Film Review: The Big Heat (1953)

Release Date: October 14th, 1953
Directed by: Fritz Lang
Written by: Sydney Boehm
Based on: Saturday Evening Post serial and novel by William P. McGivern
Music by: Henry Vars
Cast: Glenn Ford, Gloria Grahame, Jocelyn Brando, Lee Marvin

Columbia Pictures, 89 Minutes

Review:

“Prisons are bulging with dummies who wonder how they got there.” – Mike Lagana

Fritz Lang has made several great movies that can be considered masterpieces or pretty close. The Big Heat is not his best but it is definitely one of his best. It also helped solidify Lang, in my mind, as one of the greatest directors that ever lived. Between this film, MMetropolisThe Woman In the WindowScarlet Street and those Dr. Mabuse movies, Fritz Lang has one of the greatest oeuvres of any director that ever lived. Plus there are roughly two dozen other pictures I didn’t mention.

The Big Heat has some pretty brutal moments, even for film-noir. For instance, at one point, Lee Marvin’s Vince Stone throws a pot of boiling coffee in the face of Gloria Grahame’s Debby Marsh, which scars her horribly. Grahame plays her last few scenes with half her face disfigured like a hot blonde female version of the Batman villain Two-Face. It’s a frightening sight, especially for a woman that exudes beauty in a time when movies were all pretty much PG.

The film’s plot is almost like a proto-Punisher story. The main character, Glenn Ford’s Det. Sgt. Dave Bannion, is trying to stop the mob stronghold on his city and its infiltration into his police force but his wife is murdered with a car bomb meant for him. Bannion sends his daughter off to the in-laws house, throws his badge away and becomes a one man revenge spree against the mob that stole his life from him. Needless to say, this movie is intense and man, is it damn good.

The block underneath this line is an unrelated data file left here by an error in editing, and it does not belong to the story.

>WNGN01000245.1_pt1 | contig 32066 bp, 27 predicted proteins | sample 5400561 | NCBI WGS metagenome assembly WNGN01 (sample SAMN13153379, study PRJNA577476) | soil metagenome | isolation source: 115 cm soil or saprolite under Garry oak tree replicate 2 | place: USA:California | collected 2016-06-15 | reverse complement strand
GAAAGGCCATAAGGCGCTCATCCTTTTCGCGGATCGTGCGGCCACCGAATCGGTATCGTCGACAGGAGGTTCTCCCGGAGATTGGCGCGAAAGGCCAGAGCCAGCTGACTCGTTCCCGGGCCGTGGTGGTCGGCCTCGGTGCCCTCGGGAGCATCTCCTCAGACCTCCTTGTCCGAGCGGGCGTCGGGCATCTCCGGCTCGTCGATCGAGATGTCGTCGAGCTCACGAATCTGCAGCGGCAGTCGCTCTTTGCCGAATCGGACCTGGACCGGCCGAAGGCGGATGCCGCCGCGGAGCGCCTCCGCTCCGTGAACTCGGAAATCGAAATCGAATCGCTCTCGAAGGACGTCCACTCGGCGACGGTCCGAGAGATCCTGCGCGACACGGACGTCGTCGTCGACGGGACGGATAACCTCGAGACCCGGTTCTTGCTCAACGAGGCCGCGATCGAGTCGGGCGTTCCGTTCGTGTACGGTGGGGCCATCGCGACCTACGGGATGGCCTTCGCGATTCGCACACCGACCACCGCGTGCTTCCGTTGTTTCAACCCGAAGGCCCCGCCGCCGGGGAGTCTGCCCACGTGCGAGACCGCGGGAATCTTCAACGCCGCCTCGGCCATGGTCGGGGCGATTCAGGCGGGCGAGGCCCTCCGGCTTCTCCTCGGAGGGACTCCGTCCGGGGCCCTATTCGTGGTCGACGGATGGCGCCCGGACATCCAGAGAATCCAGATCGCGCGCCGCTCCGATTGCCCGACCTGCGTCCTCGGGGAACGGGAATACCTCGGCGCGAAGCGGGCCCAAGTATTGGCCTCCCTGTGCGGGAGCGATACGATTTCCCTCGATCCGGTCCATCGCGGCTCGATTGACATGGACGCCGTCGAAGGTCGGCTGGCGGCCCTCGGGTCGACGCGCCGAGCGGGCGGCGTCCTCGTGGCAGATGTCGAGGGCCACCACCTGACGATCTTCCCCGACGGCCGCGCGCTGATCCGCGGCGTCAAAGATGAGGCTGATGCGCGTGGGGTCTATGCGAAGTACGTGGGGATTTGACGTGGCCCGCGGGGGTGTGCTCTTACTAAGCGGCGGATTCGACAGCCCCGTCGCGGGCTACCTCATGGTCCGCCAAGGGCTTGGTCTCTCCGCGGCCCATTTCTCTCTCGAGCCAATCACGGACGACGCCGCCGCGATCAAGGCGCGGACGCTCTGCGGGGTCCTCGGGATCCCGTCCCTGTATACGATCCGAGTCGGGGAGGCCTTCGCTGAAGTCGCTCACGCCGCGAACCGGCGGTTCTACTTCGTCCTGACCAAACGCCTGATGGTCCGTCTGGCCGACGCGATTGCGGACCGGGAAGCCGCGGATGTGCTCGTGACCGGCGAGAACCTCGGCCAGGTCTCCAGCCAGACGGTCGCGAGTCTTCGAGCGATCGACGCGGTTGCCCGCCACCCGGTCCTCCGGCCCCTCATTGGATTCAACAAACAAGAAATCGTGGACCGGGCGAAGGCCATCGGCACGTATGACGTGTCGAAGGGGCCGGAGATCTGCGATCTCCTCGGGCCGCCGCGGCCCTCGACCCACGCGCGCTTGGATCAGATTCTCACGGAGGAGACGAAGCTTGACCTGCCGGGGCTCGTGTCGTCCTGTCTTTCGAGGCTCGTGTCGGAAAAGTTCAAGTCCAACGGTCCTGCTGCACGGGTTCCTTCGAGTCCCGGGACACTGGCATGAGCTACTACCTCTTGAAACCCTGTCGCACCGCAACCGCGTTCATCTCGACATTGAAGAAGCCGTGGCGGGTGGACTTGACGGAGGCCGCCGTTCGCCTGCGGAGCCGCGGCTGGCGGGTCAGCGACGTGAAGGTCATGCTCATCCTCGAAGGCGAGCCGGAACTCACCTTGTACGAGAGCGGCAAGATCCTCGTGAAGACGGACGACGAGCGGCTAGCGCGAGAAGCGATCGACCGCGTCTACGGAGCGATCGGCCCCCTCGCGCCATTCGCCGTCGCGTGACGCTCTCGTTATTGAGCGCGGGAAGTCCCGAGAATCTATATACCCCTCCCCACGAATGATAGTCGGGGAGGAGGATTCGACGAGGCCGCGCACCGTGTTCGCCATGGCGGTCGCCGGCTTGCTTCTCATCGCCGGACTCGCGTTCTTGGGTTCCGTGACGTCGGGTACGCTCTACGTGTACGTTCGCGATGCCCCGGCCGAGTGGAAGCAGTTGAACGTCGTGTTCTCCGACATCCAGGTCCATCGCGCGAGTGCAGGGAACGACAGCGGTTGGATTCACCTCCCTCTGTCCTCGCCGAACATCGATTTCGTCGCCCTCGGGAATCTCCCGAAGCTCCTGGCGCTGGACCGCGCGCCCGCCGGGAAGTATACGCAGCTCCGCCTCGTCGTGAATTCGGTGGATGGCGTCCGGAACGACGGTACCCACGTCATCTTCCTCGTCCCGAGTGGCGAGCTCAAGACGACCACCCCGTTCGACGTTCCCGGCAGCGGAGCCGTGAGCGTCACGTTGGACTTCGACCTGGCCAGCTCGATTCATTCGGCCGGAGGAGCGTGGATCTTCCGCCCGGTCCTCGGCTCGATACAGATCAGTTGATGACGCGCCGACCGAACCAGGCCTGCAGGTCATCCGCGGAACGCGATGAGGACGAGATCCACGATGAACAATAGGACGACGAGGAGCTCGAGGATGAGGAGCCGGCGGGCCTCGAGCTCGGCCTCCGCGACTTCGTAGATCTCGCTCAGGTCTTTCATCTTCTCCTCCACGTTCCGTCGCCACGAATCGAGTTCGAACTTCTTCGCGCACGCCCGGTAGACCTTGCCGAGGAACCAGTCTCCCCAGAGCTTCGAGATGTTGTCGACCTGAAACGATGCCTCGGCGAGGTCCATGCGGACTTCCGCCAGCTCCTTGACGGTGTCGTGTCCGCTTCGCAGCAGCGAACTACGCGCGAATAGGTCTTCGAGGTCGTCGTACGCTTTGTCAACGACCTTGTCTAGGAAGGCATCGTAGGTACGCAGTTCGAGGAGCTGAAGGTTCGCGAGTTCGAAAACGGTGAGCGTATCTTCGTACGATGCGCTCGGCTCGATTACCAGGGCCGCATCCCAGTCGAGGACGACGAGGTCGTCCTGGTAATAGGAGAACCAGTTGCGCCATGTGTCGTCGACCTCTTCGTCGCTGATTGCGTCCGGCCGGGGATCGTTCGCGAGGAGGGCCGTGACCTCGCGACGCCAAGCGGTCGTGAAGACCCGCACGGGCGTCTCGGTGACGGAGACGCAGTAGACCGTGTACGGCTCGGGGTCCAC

Lee Marvin is incredible as Vince Stone, a mob boss that is truly evil to his core. I’ve loved Marvin forever, but this has to be my favorite role of his now. The man is sadistic and Marvin plays the part to perfection with an air of darkness and a confidence that makes you wonder what dark places the actor has been to. Villains and heavies didn’t usually win acting awards back in the old days but Marvin put in a performance worthy of an Oscar nomination.

Jocelyn Brando played Bannion’s wife and her scenes with Ford were really good. You felt a sense of chemistry that only magnified the impact of her horrible death. I think she was a more capable actress than the small and scant roles she usually got, mostly on television.

The Big Heat wasn’t high up on my radar when I started delving deep into noir to celebrate Noirvember. When I saw that it was directed by Lang, had an 8.0 on IMDb and was well regarded by critics, I had to squeeze it in before the month ran out. I’m glad I did, as this is one of the most memorable film-noirs that I have watched out of the hundred or so I’ve seen over the past month.

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